Get Your Commute in Gear With a Bike-Friendly Office

Dan Katter
June 11, 2019

May is National Bike-to-Work month for a reason. In the northern half of the country, it’s the time of year when good weather finally arrives, takes off its jacket, and stays awhile. Like hungry bears emerging from their caves, bikes across America roll out of garages and basements, ready to hit the road. A beautiful day can be just the nudge we need to put down our bus passes and car keys and strap on a helmet.

Of course, not everyone is so inclined. There are a million excuses to leave that bike at home. There’s nowhere to park it near the office. I don’t want to be sweaty when I get there. I like to listen to podcasts and zone out on the subway. Despite the fact that biking to work makes commuters feel happier, lose weight, and get more work done, few Americans actually do it.

A bike-friendly office can tip the scales for the reluctant cyclists among us. It shuts down some of those excuses, but it also signals that biking is a normal way to get to the office. It can be a big encouragement to know that one’s company is committed to making the bike commute a reality. Here are some things to keep in mind as you shift gears into a cyclical state of mind.

Find your space

Providing a safe place for bikes is absolutely essential for a bike-friendly office. Nobody wants to spend the workday worrying if their bike will still be there when they leave. If you can find the space for it, a bike room with a lockable door is the gold standard of bike parking. Installing wall racks can help you fit more bikes into a small space. If your office is on an upper floor, check with your building manager to make sure it’s okay if employees bring bikes in the elevator and that there’s a clear path from the street to the bike room.

If setting aside a room just for cycle storage is out of the question, then it’s time to embrace the outdoor bike rack. Install one at the entrance to your company parking lot or garage, or reach out to your city’s department of transportation to have them drop a rack on the sidewalk in front of your building. Due to high demand, many cities have set up specific online forms to request new bike racks. Take advantage!

Hit the showers

Most bike commuters tend to work up a bit of a sweat on their way in, so providing an office shower is a major show of support. Look into adding a shower stall and changing area to one of your existing bathrooms. If the cost involved is out of the question, try setting up a group membership with a local gym so your employees have somewhere to freshen up. When summer rolls around, this will feel like a godsend.

Pile on the benefits

Bikeshare programs in New York City, Boston, Washington, D.C., San Francisco, Chicago, and several other cities offer corporate membership packages. With an annual or monthly subscription, your company can offer employees unlimited bikeshare memberships at steeply discounted rates.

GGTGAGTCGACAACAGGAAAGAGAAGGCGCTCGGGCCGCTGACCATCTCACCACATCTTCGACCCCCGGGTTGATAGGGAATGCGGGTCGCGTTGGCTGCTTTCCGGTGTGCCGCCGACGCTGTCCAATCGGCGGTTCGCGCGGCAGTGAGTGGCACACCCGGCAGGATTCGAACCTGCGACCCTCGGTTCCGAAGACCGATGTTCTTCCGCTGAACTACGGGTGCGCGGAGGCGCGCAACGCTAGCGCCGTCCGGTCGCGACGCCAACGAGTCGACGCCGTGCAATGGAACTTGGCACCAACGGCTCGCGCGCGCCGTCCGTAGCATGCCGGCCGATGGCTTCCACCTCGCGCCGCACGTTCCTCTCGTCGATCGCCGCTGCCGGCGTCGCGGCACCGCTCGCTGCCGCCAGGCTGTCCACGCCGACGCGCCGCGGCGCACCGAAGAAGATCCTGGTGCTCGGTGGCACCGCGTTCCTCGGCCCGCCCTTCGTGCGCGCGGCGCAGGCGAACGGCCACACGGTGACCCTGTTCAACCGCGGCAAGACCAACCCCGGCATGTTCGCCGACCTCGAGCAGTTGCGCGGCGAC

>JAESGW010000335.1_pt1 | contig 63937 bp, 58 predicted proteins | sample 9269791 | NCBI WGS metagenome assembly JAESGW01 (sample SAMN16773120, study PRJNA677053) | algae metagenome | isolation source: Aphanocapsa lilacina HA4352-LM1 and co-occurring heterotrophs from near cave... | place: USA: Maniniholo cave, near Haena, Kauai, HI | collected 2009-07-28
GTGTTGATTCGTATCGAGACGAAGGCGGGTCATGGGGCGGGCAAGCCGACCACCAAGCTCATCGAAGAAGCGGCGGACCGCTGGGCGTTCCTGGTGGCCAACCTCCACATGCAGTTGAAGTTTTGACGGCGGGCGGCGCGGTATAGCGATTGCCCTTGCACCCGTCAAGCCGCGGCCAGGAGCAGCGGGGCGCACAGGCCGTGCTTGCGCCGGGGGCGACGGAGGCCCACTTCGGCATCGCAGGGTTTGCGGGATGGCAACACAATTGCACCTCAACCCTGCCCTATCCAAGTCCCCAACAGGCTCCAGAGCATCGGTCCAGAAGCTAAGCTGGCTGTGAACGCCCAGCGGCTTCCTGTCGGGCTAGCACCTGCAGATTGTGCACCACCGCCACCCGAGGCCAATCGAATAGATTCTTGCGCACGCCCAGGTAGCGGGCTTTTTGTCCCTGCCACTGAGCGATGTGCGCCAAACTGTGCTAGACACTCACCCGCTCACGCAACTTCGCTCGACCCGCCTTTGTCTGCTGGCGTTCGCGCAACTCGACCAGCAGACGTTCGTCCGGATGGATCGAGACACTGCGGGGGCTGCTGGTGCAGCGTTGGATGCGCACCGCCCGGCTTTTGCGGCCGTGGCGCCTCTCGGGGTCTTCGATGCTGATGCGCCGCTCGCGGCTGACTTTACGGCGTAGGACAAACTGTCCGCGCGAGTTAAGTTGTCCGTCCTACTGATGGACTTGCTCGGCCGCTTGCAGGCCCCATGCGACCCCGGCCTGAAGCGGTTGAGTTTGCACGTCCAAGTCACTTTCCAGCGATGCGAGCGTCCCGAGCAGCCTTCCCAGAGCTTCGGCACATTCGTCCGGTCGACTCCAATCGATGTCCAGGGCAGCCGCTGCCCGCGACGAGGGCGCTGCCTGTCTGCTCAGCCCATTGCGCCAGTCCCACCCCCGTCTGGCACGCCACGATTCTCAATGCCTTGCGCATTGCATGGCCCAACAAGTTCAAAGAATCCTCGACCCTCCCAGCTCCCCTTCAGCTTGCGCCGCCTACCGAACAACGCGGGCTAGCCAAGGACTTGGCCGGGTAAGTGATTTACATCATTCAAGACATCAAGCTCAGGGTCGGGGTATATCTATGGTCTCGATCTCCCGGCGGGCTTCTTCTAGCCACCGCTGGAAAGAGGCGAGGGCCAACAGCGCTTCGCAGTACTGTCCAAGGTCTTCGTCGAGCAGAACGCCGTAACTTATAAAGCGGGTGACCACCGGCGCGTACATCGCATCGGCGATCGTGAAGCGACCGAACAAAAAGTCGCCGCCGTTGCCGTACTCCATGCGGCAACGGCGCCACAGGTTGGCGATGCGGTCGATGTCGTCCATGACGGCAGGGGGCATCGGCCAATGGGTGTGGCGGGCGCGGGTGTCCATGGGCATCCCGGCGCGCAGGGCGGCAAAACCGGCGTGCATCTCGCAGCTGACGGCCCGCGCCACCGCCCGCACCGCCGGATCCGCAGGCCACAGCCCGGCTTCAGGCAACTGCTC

In addition, all employers are eligible to give bicycling commuters a $20 reimbursement per month for the expenses incurred while biking. Employees only need to bike three times a week to qualify. It’s a win-win arrangement—your company can deduct the reimbursement from its payroll taxes.

Get the gear

Keep some basic tools on hand for workday repairs and maintenance. There’s no need to set up a full-service bike shop behind the reception desk, but a few essentials will get you a long way. For about $40, you can get an air pump, a spare tire, a tire patch kit, and a multi-tool. With a bit of knowledge you can easily find online, these simple items can address 90% of everyday bike issues. Plus, riders will feel more secure knowing that if they have a mechanical snag on the way in, they’ll be able to fix it and bike home the same day.

Grow the community

No one wants to feel like they’re the only one biking to work. To foster a group mentality among riders, set up a bulletin board, email list, or Slack channel where they can compare notes and share tips. Bring in a guest speaker to talk about topics like bike safety or campaigns to increase bike lanes in your area. Take advantage of National Bike-to-Work Month to hold an event, with plenty of free food and giveaways. The League of American Bicyclists has a terrific Bike Month Guide on how to plan an event for your company, with fun ideas like a car vs. bus vs. bike race and a breakfast rally. You can also join up with a city-wide or neighborhood-wide mass ride, such as those offered by Transportation Alternatives in New York City. Like most things, biking is even more fun when you do it with other people.

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